Last week, TechCrunch posted a little announcement that got all 9 people who still used AIM (AOL Instant Messenger) very excited, as all their buddies had already left the dying empire and migrated to Google Talk, and AIM was starting to get kind of boring without them. AOL to the rescue - the company (or whatever is left of it) quietly announced that starting sometime this week, AIM and Google Talk users would be able to become BFFs again, all without switching away from their respective clients.
While roaming around Google I/O and looking for answers to numerous questions you guys posed, I ran into Wei Huang, the tech lead on Google Talk for Android. Yup, the same guy who announced video chat two weeks ago on the Google Mobile blog. Here are some questions I had for Wei, echoing many of you guys:
One of Android 2.3.4's main new features, which was officially released to the Nexus S late last week, was video and audio calling in Google Talk. While having this feature on the Nexus S is great for its owners, Android users of other devices were left behind. If there is one thing Android users don't like to do, it's wait, which is why britoso from xda managed to rip out the app from his Nexus S and modify it to be compatible with most devices running Android 2.3.
On Monday we told you that Google may bring video chat to Android 2.3.4, and that we expect an announcement at Google I/O. It looks like we got it half right - Google has officially announced Talk with Video Chat integration in Android 2.3.4, but we didn't have to wait until I/O to find out.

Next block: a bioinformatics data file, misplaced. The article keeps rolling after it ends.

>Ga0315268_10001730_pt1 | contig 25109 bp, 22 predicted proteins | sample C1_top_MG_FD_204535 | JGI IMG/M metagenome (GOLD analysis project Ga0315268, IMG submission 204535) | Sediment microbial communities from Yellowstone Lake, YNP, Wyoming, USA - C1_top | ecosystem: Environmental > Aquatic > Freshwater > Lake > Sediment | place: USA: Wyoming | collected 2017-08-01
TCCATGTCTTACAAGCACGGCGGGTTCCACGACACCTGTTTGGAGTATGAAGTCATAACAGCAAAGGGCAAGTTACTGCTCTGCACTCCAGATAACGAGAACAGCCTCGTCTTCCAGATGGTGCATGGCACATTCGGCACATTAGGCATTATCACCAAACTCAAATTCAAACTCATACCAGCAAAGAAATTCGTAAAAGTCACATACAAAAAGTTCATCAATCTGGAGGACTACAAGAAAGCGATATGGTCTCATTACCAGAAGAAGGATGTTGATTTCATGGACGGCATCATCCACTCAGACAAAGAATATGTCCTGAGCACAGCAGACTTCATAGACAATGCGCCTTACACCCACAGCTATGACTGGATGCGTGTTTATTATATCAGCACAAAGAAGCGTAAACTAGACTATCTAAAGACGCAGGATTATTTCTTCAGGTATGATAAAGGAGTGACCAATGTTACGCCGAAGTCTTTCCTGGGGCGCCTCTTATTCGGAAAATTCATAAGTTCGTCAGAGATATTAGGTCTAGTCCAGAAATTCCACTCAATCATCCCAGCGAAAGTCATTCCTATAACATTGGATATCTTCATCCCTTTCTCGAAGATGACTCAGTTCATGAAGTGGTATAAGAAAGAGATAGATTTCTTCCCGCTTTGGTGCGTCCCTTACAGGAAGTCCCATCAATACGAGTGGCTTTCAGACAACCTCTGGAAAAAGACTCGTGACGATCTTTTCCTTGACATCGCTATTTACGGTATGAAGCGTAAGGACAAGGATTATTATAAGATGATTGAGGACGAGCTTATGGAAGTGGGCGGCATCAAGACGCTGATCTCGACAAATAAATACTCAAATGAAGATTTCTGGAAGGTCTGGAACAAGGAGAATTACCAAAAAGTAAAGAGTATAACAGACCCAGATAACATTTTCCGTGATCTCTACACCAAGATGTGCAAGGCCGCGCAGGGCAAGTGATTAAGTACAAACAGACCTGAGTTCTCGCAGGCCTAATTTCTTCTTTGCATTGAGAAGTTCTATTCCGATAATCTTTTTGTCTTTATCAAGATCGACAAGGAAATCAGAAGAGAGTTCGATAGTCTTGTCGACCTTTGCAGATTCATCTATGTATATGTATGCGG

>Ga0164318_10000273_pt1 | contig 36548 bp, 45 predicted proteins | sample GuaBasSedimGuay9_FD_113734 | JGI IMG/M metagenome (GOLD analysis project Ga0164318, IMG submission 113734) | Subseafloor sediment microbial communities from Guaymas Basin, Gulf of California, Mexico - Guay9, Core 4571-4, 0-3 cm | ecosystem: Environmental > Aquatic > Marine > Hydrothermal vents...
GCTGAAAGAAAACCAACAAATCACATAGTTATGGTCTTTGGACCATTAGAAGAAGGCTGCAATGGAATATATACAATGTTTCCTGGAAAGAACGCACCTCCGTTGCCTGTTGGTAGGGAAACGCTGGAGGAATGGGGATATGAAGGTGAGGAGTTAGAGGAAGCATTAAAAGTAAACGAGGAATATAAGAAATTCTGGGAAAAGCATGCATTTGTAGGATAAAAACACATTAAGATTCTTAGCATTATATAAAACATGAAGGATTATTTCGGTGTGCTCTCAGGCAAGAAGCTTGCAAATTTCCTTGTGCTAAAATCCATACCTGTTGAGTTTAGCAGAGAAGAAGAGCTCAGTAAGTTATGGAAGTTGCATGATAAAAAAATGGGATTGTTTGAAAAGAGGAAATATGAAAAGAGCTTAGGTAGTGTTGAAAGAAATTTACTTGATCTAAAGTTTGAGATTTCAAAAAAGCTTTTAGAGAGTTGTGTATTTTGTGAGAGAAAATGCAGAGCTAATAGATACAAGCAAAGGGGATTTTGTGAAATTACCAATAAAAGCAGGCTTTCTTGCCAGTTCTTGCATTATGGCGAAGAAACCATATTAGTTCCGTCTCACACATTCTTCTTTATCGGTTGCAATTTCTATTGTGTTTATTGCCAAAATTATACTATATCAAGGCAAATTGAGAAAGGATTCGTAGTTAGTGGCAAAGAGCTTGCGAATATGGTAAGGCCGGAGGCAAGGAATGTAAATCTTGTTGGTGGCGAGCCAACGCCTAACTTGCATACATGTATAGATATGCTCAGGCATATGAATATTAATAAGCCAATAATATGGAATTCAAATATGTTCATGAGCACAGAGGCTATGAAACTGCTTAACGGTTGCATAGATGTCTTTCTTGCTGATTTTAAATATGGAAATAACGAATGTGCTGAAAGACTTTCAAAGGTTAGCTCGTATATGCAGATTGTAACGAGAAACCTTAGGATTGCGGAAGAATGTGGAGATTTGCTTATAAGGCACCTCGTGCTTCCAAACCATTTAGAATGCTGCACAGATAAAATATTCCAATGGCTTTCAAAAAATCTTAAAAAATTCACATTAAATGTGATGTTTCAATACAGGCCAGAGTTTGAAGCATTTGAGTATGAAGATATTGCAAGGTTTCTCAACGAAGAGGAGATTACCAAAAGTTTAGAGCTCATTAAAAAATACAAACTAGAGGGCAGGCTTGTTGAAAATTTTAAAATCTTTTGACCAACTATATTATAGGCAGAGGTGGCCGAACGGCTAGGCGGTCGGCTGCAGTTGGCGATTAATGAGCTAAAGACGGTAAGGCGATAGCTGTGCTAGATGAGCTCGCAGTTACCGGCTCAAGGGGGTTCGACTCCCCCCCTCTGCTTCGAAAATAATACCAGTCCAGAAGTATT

The service looks like it will work almost identical to its desktop counterpart: the status icon displays whether or not the person is available for video chat (or capable of it).
After a bunch of relatively uninteresting premium apps given out for free in Amazon's Android Appstore, today's offering is really quite refreshing. Users of the desktop version of Trillian will instantly recognize their beloved multi-network IM client's logo, and those new to it will find its features quite impressive:
- support for AIM, Facebook, Live Messenger, Yahoo! Messenger, ICQ, and, of course, Google Talk
- Trillian synchronizes contacts, avatars, statuses, and accounts between Android, Mac, Windows, and Web clients
- push notifications for those on Android 2.2+
- multiple chat windows, emoticons, and more
While Trillian is no longer my client of choice on the desktop (Digsby took that spot), I must say that if you're looking for a great multi-network IM client on Android, it's hard to go wrong with this [normally $4.99] offering from Cerulean Studios.
Today has definitely been one of the more exciting days this year, at least in the Android department. Last week, Google sent out invitation for a Honeycomb-related event, where we, of course, were expecting detailed walkthroughs of Android 3.0 and hands-on with the Motorola XOOM.
Rumors of the web store that was promised almost a year ago as well as Google Music, teased at the same time at Google I/O last year, were flying, and one of them definitely came true today - we've finally got ourselves a web-based Market with over-the-air app installations.